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Lonely peninsula: the mating-type and population of Phyllosticta citricarpa in Florida.
K. ZHANG (1), N. Y. Wang (2), M. M. Dewdney (2), . A. Rollins (1). (1) University of Florida, Gainesville, FL, U.S.A.; (2) University of Florida, Lake Alfred, FL, U.S.A.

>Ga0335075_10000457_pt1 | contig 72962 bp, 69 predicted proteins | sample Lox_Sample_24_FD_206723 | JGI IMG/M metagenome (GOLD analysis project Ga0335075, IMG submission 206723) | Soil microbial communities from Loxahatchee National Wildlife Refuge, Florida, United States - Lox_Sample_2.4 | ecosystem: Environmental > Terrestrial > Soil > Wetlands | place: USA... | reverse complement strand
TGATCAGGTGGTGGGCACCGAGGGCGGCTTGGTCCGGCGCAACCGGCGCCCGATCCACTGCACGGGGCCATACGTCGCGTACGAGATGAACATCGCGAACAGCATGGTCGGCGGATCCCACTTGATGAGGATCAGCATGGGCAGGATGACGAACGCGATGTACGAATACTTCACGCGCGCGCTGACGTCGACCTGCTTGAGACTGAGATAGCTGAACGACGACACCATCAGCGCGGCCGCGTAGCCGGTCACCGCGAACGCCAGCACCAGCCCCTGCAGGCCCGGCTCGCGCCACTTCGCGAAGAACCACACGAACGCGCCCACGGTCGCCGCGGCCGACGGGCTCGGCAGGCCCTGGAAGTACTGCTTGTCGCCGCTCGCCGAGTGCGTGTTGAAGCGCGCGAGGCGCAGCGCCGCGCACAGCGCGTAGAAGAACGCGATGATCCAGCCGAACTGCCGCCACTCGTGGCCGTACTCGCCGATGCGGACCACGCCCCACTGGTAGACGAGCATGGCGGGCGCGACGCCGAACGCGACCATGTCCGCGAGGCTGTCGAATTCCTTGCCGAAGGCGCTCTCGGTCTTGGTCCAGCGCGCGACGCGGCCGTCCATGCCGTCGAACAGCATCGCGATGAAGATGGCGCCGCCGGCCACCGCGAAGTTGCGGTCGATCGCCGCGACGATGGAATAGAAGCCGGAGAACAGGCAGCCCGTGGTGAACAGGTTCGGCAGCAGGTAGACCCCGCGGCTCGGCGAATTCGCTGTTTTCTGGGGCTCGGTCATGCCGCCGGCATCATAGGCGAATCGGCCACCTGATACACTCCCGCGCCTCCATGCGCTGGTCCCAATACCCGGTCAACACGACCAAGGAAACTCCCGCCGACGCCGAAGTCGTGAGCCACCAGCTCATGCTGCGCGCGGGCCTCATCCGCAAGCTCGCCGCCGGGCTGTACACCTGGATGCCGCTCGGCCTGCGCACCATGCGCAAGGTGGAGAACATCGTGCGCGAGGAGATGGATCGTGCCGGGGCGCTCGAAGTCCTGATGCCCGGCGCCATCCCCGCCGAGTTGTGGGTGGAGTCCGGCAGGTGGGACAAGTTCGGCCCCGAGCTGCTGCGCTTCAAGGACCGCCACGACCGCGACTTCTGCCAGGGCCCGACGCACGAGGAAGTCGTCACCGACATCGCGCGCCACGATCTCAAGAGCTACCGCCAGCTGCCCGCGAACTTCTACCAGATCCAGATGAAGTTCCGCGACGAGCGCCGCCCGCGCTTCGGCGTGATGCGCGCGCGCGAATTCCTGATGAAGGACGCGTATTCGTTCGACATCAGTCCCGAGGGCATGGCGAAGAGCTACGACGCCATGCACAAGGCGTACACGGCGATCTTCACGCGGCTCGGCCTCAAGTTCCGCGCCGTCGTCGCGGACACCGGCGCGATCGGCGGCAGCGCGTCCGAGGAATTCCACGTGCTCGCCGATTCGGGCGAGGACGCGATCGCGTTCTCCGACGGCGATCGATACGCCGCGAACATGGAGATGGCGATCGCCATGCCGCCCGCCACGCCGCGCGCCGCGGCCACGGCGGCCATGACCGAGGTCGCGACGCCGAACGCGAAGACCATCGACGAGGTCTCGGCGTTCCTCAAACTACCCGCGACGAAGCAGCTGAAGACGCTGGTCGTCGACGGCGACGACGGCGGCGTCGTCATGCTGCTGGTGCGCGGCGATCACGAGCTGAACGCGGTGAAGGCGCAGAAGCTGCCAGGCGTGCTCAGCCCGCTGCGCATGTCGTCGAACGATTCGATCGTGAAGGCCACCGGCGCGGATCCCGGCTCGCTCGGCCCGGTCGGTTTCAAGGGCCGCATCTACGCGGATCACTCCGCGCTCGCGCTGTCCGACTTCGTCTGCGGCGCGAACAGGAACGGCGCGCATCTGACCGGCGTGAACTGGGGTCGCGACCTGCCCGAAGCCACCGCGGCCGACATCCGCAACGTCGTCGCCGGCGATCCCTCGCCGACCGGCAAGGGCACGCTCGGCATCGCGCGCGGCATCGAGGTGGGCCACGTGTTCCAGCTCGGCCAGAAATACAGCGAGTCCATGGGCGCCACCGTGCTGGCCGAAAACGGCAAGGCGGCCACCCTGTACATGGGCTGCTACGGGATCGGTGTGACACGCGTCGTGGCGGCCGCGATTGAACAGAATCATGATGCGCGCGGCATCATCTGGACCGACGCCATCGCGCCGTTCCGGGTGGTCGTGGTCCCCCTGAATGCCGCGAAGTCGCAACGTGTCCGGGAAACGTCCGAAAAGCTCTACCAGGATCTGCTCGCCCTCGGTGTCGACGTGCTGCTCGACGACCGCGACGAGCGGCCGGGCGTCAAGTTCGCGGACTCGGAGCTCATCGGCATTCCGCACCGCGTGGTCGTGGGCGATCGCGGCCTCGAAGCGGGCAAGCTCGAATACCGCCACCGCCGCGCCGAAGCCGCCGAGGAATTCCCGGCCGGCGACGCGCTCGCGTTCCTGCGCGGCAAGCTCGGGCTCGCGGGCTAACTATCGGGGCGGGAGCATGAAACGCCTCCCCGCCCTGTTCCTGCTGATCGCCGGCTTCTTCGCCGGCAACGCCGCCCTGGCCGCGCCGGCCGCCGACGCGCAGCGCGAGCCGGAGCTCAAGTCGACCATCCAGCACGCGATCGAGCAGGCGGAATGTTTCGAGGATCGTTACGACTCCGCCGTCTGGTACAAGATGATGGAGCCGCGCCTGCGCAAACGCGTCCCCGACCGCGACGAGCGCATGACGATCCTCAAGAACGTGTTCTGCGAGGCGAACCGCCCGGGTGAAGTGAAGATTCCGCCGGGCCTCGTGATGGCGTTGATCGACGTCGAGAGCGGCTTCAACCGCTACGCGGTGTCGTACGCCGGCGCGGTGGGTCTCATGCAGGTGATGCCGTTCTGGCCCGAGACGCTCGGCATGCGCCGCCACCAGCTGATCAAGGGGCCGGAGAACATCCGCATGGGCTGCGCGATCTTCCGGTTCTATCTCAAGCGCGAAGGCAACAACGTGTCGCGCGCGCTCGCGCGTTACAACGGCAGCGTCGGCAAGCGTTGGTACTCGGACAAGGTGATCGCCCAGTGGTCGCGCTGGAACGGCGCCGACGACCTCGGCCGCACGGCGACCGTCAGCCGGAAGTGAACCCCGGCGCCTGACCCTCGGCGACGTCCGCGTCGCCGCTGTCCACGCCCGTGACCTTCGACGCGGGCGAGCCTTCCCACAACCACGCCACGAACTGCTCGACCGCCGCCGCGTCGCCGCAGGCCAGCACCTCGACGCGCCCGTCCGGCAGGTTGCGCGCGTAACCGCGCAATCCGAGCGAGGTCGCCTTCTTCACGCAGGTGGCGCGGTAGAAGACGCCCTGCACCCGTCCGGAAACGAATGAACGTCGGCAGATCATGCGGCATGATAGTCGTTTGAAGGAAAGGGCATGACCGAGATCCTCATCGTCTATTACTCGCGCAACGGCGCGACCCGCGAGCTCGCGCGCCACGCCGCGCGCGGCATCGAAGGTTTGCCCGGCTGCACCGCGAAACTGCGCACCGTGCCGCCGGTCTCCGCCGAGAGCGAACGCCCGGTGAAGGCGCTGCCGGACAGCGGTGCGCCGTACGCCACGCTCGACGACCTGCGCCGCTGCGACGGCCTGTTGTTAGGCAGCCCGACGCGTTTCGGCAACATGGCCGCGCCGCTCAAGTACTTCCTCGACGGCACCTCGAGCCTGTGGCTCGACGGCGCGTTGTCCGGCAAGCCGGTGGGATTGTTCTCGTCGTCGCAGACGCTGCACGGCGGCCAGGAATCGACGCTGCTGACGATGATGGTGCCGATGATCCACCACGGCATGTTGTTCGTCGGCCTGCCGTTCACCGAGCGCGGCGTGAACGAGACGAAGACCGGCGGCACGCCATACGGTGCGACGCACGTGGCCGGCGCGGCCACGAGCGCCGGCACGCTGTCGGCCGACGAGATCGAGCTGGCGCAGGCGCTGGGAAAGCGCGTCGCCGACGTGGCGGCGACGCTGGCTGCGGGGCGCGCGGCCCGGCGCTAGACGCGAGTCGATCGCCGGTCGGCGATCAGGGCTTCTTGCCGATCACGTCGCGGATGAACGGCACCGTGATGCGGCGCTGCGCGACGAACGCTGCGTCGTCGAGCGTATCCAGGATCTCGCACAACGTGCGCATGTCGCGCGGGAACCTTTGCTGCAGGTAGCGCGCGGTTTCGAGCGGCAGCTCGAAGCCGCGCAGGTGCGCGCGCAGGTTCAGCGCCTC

<i>Phyllosticta citricarpa</i> is the causal agent of citrus black spot (CBS), a disease first reported in Australia in 1895. In 2010, CBS was found in Southwest Florida and has continued to spread in this region. We have previously determined by sequence analysis that individual isolates of <i>P. citricarpa</i> contain either the MAT1-1 or MAT1-2 mating-type idiomorph. From this we surmise that <i>P. citricarpa</i> is a heterothallic fungus requiring compatible mating-types to generate airborne ascospores. In this project, locus specific primers for MAT1-1-1 and MAT1-2-1 were designed to screen the mating-type of 113 isolates from Florida and 26 from Australia. Only MAT1-2-1 isolates were found in Florida while stains from Australia display a 1:1 ratio of both the mating-types. Based on this screen, we hypothesized that the Floridian population is clonal. To test this hypothesis, seven polymorphic microsatellite/simple sequence repeat (SSR) markers were designed to establish multi-locus genotypes (MLGs) for Floridian and Australian populations. With SSR genotyping, 11 MLGs were revealed in 24 Australian isolates, but only one MLG was present in 72 Floridian isolates representing isolates from multiple groves collected over four years. This data suggests that the <i>P. citricarpa</i> population in Florida is a clonal asexually reproducing population derived from a limited introduction and the disease management strategies should be focused on controlling production and movement of conidia.

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